Two Basketball Coaches Charged With Murder Two Years After Teen Died at Practice
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Two Basketball Coaches Charged With Murder Two Years After Teen Died at Practice

Clayton County

Ahead of the two-year anniversary of the death of 16-year-old Imani Bell, two basketball coaches running the practice Bell died at have been charged with murder.

Larosa Maria Walker-Asekere and Dwight Broom Palmer were arrested in July following an indictment, 11 Alive reports. They were charged with second-degree murder, second-degree child cruelty, involuntary manslaughter, reckless conduct, and released on a $75,000 bond.

Friday marks two years since Bell’s passing at an outdoor high school basketball practice in 2019. She was a junior on the girl’s basketball team at Elite Scholars Academy in the Clayton County Public School System. Bell was part of an outdoor practice that occurred despite a heat advisory issued in the area.

Bell’s family filed a wrongful death lawsuit earlier this year, citing the practice approved by the school and supervised by the coaches, WSB-TV reports.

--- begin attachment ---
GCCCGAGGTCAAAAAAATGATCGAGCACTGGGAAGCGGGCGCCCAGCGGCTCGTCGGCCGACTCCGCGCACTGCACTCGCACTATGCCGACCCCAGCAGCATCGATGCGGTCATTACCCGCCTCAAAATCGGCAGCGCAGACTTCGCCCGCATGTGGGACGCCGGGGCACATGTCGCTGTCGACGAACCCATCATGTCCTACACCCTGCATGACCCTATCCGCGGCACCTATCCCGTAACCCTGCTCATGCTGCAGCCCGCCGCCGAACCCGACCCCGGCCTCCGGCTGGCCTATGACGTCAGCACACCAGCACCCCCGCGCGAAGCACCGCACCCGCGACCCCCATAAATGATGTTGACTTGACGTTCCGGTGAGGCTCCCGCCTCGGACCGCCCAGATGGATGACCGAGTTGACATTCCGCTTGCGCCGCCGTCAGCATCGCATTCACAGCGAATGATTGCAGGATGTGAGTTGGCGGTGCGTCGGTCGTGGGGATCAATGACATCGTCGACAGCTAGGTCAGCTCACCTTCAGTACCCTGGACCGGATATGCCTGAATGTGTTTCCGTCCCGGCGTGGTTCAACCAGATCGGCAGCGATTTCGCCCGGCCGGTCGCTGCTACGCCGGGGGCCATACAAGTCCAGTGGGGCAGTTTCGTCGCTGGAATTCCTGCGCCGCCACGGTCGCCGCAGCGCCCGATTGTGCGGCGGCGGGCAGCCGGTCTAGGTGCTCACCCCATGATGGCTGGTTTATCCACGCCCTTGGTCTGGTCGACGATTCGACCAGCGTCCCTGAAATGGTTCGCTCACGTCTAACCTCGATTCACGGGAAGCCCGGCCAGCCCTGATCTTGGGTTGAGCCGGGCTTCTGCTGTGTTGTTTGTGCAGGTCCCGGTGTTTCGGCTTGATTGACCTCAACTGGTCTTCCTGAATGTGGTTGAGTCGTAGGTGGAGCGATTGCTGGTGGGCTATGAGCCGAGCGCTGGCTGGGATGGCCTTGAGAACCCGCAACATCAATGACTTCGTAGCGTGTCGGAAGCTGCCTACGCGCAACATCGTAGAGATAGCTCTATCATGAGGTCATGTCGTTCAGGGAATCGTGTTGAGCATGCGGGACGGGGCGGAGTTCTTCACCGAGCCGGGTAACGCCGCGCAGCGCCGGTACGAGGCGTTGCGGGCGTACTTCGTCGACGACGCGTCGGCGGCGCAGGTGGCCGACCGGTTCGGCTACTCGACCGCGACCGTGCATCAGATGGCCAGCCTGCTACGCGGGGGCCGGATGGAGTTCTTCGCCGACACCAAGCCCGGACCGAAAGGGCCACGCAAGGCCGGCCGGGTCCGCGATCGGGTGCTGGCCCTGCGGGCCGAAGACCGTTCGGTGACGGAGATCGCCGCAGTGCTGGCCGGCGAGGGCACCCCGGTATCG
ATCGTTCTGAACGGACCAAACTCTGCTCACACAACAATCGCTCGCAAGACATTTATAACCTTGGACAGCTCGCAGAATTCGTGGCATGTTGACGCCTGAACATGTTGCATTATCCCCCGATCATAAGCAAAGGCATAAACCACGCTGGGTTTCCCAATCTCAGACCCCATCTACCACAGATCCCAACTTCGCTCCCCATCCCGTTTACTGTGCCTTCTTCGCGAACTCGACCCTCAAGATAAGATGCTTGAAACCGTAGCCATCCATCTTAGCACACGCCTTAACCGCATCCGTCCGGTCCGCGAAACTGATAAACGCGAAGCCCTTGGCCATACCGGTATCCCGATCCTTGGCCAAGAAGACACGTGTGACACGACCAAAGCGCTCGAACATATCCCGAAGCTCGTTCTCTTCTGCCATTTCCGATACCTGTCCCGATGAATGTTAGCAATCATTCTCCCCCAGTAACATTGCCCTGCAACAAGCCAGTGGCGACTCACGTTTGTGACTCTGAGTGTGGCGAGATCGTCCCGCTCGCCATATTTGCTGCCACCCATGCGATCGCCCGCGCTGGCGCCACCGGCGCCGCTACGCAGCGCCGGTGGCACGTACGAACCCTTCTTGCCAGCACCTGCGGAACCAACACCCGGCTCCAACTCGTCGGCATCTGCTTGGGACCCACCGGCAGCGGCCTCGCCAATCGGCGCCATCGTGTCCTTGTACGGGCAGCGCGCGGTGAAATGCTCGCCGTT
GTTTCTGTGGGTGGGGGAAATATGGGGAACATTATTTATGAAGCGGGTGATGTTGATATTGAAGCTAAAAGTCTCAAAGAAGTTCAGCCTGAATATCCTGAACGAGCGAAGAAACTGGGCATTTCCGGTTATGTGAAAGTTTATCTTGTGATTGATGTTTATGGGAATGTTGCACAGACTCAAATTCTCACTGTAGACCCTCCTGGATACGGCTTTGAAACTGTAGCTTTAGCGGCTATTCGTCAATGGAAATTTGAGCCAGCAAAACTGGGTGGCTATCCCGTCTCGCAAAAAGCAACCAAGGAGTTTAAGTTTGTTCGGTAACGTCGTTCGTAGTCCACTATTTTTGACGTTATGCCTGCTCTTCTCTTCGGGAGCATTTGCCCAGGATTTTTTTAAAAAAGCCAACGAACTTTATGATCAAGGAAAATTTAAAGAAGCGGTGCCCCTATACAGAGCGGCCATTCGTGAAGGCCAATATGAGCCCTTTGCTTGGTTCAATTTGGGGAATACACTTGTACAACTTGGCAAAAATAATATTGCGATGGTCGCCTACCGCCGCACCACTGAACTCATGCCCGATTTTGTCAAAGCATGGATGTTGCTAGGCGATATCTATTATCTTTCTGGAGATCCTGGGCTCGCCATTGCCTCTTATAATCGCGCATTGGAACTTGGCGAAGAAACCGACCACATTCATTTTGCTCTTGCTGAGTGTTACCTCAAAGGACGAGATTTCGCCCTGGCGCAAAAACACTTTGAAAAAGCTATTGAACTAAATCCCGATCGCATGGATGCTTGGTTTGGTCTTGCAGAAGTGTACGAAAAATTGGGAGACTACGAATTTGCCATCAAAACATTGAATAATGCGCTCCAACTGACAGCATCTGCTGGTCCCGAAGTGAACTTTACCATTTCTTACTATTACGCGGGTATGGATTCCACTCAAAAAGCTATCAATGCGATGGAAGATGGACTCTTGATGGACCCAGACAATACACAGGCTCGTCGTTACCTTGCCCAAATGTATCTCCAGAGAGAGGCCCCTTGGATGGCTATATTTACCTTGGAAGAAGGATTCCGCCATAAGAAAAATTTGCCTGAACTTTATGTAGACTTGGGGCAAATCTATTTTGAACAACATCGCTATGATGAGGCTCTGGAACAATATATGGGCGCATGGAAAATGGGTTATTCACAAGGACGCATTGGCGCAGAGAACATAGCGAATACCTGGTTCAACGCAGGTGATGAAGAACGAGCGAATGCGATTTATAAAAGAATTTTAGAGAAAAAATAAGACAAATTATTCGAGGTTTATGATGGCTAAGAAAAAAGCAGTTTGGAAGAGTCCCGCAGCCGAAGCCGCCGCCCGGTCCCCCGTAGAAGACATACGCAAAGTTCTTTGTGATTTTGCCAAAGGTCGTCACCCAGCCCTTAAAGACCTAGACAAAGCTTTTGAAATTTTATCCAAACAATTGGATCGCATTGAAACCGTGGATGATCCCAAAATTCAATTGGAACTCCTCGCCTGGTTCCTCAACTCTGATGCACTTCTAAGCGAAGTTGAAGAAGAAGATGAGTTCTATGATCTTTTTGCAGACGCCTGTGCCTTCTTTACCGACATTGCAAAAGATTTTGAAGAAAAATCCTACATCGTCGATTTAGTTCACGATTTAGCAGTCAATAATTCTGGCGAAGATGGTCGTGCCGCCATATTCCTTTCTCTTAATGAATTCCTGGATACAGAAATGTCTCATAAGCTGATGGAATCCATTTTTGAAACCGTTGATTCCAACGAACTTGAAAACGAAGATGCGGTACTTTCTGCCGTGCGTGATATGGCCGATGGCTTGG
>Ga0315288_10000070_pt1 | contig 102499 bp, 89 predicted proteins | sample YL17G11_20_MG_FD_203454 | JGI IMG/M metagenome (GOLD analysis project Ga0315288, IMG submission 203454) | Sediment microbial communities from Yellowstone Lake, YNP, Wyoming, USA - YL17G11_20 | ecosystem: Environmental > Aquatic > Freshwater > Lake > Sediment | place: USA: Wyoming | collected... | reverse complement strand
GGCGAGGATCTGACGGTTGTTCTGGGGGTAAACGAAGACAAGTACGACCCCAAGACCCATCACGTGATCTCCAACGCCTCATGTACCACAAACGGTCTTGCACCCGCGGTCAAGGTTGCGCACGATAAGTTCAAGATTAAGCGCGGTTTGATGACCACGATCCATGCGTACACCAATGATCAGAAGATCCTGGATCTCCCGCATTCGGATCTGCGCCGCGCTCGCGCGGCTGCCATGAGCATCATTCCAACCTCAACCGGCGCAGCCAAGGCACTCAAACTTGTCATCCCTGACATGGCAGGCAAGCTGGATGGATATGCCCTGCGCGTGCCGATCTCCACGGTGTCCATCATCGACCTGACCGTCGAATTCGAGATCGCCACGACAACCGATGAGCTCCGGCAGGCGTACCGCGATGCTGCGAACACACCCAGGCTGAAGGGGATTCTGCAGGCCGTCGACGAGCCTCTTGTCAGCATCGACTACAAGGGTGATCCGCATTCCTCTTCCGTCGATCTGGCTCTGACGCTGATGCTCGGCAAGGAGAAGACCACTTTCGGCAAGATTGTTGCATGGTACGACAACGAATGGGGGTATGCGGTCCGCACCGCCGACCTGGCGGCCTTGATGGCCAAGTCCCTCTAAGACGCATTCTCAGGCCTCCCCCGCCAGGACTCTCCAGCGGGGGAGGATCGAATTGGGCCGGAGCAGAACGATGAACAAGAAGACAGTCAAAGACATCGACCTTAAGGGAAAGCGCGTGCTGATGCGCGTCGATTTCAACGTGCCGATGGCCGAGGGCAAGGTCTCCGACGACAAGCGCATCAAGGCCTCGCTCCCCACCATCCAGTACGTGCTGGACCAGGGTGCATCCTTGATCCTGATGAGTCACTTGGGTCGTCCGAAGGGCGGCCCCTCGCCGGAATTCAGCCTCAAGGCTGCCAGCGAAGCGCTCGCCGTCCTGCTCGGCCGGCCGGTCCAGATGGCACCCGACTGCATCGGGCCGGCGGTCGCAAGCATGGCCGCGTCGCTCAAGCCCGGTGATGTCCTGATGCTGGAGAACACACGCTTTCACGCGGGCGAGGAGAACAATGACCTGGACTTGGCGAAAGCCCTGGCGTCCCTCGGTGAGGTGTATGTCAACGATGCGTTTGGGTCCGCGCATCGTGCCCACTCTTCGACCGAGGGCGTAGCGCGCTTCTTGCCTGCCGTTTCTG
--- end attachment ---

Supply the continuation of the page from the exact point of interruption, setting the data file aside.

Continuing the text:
“Due to the extreme heat and humidity outside, Imani began experiencing early signs of heat illness and was visibly struggling to physically perform the outdoor conditioning drills defendants directed her to perform,” the lawsuit reads.

“Defendants observed Imani experiencing early signs of heat illness during the outdoor practice but nevertheless directed Imani to continue performing the conditioning drills with her team and directed Imani to run up the stadium steps.”

In response to the lawsuit, Asekere’s lawyer released a statement saying the coach “was on her first day as coach of the girl’s basketball team, and she was relying on the direction of the athletic director and Elite Scholars Academy personnel to conduct this conditioning activity.”

But the Bell family and their legal team say the coaches were negligent of the children and forced them to perform drill exercises on one of the hottest days of the summer.

“The assistant coach saw Imani struggling and how hot it was and did not stop the practice,” attorney Justin Miller said.


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